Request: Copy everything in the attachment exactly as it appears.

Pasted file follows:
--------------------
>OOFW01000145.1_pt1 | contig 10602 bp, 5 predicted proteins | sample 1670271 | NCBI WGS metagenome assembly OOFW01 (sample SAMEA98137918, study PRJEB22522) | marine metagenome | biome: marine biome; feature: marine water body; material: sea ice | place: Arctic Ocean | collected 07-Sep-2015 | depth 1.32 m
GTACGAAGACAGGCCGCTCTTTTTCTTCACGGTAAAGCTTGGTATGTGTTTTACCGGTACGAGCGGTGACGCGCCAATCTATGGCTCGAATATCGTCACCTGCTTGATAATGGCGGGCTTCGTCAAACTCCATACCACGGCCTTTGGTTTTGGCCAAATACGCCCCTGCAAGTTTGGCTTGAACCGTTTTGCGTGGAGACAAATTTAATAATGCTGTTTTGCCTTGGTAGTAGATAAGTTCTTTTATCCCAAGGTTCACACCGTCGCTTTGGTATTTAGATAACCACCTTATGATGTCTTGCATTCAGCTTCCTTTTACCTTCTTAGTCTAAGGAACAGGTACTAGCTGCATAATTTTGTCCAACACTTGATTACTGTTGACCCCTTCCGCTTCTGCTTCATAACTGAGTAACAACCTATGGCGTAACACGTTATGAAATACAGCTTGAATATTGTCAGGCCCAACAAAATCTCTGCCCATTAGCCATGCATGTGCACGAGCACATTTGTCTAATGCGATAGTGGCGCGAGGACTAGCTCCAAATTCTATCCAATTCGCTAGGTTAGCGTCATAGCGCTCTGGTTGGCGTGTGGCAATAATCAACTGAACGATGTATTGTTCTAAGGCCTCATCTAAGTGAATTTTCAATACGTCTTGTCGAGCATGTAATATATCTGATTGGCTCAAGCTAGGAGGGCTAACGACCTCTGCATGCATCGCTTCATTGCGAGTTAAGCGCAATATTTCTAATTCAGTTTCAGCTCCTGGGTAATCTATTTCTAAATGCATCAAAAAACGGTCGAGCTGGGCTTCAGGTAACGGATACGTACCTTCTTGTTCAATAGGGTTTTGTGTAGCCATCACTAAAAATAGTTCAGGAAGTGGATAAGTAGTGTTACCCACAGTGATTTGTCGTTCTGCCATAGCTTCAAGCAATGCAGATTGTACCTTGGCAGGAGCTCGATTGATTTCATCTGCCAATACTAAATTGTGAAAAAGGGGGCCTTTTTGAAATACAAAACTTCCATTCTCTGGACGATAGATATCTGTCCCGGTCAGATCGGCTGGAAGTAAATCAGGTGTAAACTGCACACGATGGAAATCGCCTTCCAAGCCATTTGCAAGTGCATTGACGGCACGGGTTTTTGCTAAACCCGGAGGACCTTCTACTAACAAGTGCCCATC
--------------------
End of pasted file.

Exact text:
>OOFW01000145.1_pt1 | contig 10602 bp, 5 predicted proteins | sample 1670271 | NCBI WGS metagenome assembly OOFW01 (sample SAMEA98137918, study PRJEB22522) | marine metagenome | biome: marine biome; feature: marine water body; material: sea ice | place: Arctic Ocean | collected 07-Sep-2015 | depth 1.32 m
GTACGAAGACAGGCCGCTCTTTTTCTTCACGGTAAAGCTTGGTATGTGTTTTACCGGTACGAGCGGTGACGCGCCAATCTATGGCTCGAATATCGTCACCTGCTTGATAATGGCGGGCTTCGTCAAACTCCATACCACGGCCTTTGGTTTTGGCCAAATACGCCCCTGCAAGTTTGGCTTGAACCGTTTTGCGTGGAGACAAATTTAATAATGCTGTTTTGCCTTGGTAGTAGATAAGTTCTTTTATCCCAAGGTTCACACCGTCGCTTTGGTATTTAGATAACCACCTTATGATGTCTTGCATTCAGCTTCCTTTTACCTTCTTAGTCTAAGGAACAGGTACTAGCTGCATAATTTTGTCCAACACTTGATTACTGTTGACCCCTTCCGCTTCTGCTTCATAACTGAGTAACAACCTATGGCGTAACACGTTATGAAATACAGCTTGAATATTGTCAGGCCCAACAAAATCTCTGCCCATTAGCCATGCATGTGCACGAGCACATTTGTCTAATGCGATAGTGGCGCGAGGACTAGCTCCAAATTCTATCCAATTCGCTAGGTTAGCGTCATAGCGCTCTGGTTGGCGTGTGGCAATAATCAACTGAACGATGTATTGTTCTAAGGCCTCATCTAAGTGAATTTTCAATACGTCTTGTCGAGCATGTAATATATCTGATTGGCTCAAGCTAGGAGGGCTAACGACCTCTGCATGCATCGCTTCATTGCGAGTTAAGCGCAATATTTCTAATTCAGTTTCAGCTCCTGGGTAATCTATTTCTAAATGCATCAAAAAACGGTCGAGCTGGGCTTCAGGTAACGGATACGTACCTTCTTGTTCAATAGGGTTTTGTGTAGCCATCACTAAAAATAGTTCAGGAAGTGGATAAGTAGTGTTACCCACAGTGATTTGTCGTTCTGCCATAGCTTCAAGCAATGCAGATTGTACCTTGGCAGGAGCTCGATTGATTTCATCTGCCAATACTAAATTGTGAAAAAGGGGGCCTTTTTGAAATACAAAACTTCCATTCTCTGGACGATAGATATCTGTCCCGGTCAGATCGGCTGGAAGTAAATCAGGTGTAAACTGCACACGATGGAAATCGCCTTCCAAGCCATTTGCAAGTGCATTGACGGCACGGGTTTTTGCTAAACCCGGAGGACCTTCTACTAACAAGTGCCCATC